• If it’s higher, count from the landmark up to the position of that note by the order of the alphabet: A – B – C – D – E – F – G
  • If it’s lower, count from the landmark down to the position of that note by the reverse order of the alphabet: G – F – E – D – C – B – A

Congratulations! By reading to this so far, you’re now able to read sheet music. 

This method of reading note is also called: the “left-brained approach” to read sheet music.

If you want to learn more about the “right-brained approach”, click here to read the guide on how to read piano notes and keys (it has lots of nice and friendly illustrations).


Now, let’s combine together to read a musical note in sheet music and its corresponding piano key!

3. Mental Flip Approach To Match Musical Notes And Their Corresponding Piano Keys

Below is a complete diagram that shows you how each piano key matches to a specific musical note.

Read Musical Notes

It may seem overwhelming at first, so I don’t encourage you to remember all the connections.

You will find this approach below is easier to read the musical notes with their corresponding keys:

Read Musical Notes

This is called: The Mental Flip Approach.

From your original sheet music, flip it 90 degrees clockwise.

Then, the order from the low note to the high note in a music sheet transfers into the left side to the right side of the keyboard.

The flow of your music sheet now is from top to bottom.

I will leave the diagram here for your imagination without any further explanation because I’m sure that you already get the concept of this approach.

That’s it for my guide on how to read musical notes and their corresponding piano keys.

If you have any question, please leave a comment below and I will try my best to answer it for you.

Neil Nguyen is the Founder of Sublimelody - A blog which only publishes high-quality guides with simple instructions and lots of friendly illustrations.

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Hi Chuck and Neil, I just wanted to thank you for giving me the opportunity to write on Making Music Mag. It’s my very first guest post so this is really cool 🙂


This is a very simple yet informative explanation of basics of music and playing. It’s a good and welcome article for all of those who don’t know where or how to start learning a musical instrument. So, very pleased to have read it. Keep up the good work, Neil! 😉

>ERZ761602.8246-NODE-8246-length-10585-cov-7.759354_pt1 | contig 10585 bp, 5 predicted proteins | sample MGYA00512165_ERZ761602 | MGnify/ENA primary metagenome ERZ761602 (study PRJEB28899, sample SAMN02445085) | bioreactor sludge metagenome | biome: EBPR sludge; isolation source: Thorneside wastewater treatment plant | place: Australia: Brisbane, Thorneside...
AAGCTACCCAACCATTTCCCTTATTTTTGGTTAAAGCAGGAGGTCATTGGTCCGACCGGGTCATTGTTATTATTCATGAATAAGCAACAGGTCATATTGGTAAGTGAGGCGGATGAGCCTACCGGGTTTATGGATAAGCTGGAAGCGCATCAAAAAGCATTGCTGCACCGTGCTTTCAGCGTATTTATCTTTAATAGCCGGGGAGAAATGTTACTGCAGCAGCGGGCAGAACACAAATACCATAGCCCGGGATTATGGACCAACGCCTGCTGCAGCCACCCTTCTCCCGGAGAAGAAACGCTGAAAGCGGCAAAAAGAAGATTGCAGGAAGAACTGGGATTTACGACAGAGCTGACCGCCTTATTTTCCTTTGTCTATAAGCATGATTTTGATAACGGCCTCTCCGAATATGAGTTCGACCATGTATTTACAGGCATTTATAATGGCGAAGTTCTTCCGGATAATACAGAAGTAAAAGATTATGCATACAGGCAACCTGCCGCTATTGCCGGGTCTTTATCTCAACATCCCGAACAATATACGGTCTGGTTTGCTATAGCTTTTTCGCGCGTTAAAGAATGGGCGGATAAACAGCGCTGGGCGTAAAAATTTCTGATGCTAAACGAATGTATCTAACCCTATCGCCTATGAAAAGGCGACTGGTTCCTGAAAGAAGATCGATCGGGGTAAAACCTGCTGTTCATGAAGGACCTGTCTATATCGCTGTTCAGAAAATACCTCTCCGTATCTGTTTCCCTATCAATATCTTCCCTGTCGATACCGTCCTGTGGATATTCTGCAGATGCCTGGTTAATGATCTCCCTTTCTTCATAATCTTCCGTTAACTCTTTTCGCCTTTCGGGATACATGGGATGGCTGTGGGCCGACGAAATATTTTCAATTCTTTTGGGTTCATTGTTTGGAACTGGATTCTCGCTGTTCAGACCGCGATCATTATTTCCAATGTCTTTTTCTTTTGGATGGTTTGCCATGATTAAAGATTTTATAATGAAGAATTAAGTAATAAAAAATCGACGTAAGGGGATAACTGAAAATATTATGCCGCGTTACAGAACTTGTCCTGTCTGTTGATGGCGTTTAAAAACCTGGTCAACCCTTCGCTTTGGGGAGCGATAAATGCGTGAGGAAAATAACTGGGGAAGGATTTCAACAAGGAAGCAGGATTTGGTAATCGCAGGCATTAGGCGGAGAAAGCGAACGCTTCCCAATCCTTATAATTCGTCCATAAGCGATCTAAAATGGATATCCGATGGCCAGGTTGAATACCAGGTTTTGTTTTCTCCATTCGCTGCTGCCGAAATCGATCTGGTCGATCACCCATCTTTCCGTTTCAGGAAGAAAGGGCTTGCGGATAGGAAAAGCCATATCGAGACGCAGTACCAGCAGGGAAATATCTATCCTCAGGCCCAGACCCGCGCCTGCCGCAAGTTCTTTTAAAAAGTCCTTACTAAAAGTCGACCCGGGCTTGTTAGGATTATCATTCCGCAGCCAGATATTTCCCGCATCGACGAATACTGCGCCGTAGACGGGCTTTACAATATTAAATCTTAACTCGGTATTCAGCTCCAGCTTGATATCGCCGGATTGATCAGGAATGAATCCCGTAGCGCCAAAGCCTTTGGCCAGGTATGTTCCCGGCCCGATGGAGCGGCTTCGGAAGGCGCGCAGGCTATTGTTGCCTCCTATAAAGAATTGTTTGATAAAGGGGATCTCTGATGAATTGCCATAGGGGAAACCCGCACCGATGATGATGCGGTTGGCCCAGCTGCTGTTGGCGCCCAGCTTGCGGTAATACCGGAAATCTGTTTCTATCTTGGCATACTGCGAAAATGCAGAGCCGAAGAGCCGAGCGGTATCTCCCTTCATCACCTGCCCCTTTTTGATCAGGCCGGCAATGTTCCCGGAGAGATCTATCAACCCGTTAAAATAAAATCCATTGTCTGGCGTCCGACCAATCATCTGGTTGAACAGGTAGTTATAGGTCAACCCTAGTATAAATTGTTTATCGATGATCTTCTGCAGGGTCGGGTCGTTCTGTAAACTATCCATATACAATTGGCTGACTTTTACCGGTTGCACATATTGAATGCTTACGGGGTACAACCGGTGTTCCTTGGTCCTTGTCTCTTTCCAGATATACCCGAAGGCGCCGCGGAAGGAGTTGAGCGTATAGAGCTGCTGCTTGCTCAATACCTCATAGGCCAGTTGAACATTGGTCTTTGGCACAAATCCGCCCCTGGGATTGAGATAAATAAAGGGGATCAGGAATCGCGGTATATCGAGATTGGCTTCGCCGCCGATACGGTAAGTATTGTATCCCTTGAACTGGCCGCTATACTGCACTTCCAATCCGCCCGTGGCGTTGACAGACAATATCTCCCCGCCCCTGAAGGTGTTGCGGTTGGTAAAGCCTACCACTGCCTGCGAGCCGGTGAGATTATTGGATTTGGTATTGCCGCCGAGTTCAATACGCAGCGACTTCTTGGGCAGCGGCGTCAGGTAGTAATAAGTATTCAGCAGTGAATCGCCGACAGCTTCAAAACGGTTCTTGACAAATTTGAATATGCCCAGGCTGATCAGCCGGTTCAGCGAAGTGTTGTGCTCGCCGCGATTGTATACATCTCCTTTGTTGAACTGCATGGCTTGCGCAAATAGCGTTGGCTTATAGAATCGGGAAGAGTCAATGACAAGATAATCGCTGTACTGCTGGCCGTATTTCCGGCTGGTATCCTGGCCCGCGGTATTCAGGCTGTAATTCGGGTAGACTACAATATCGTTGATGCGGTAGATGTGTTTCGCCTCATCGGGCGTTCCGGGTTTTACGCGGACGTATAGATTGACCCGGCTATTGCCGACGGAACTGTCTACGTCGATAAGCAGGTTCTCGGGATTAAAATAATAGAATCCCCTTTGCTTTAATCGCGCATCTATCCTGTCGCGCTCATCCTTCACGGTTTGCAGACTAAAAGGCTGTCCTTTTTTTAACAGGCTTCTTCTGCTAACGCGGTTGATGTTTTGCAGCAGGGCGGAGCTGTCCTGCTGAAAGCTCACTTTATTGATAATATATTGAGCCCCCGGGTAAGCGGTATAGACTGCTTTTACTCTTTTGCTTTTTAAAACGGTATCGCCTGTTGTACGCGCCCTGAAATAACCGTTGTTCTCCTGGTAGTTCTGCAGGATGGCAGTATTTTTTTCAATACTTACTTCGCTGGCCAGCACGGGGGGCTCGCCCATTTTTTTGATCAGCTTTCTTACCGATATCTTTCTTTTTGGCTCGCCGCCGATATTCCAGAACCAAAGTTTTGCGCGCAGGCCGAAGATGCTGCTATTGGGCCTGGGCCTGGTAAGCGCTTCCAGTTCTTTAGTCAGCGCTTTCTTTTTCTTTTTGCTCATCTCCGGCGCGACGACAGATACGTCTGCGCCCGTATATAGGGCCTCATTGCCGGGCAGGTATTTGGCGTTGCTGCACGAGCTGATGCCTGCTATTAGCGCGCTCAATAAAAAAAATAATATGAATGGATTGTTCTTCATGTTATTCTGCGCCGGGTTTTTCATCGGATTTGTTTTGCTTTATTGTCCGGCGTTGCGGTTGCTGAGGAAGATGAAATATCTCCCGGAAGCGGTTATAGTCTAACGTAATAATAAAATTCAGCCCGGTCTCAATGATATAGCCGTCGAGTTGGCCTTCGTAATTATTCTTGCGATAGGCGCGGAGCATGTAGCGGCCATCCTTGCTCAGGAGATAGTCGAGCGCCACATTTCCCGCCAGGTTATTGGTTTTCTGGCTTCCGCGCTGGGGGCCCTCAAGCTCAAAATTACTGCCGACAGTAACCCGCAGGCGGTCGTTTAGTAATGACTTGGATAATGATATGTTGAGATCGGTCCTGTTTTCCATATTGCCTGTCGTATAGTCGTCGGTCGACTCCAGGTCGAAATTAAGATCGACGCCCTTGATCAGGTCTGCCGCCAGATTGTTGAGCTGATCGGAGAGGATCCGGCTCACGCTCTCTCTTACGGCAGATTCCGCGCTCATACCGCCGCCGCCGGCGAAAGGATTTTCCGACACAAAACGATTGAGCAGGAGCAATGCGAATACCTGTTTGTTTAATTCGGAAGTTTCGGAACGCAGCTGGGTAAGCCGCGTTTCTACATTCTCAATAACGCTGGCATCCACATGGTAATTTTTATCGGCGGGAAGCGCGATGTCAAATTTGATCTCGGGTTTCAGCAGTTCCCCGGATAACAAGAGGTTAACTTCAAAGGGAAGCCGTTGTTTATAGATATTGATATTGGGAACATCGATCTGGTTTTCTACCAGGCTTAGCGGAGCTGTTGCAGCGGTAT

Thanks a lot . I am a retiree and always want to play the key board to enhance the service at my church.There is an organ and a key board but no one to play since the organist died. Now i am at home and i have no money to go distance to a music teacher so your lessons meant so much to me.I will use what knowledge i received from you to enhance my church service and build up the Kingdom of God.Once again thank you and may God bless you in all your endeavors..

What I’m trying to learn is sheet music it called Amarillo By Morning I understood part of the notions but I get confused with other notions as I don’t know the correct piano keys it’s the melody not the chords. Can you give me some ideas as to what keys I should be using?
Nancy Montgomery

I’m glad you mentioned that each octave will have all the same seven notes in it. I am considering getting a piano and learning to play, so that’s good to know. I’ll make sure to remember that if I get a piano in the future.

This is my favorite reference to reading piano sheets.. Easy and comprehensive and it has an image with all the piano keys and its corresponding notes on the piano sheet saves me a lot of time… Thank you so much


In music notation, there are two staves one for the treble clef, which is usually played by the right hand; and one for the bass clef, usually played by the left hand. Once you can recall any note on the stave, you will know you have mastered note reading!

Thank you for this post, love this.

This is really useful, I’m just learning piano (About 2 months now), relating the sheet music notation has been causing real problems. The above is so helpful, my biggest problem is looking at the music and then working out how far down the keyboard I need to play – I find it takes ages.
Is there a trick or is it just a case of practice, practice etc, many thanks Rich

i am about taking keyboard lessons and even though am not started yet i think i understand what you actually mean because i can really relate to what you’re teaching. thank you.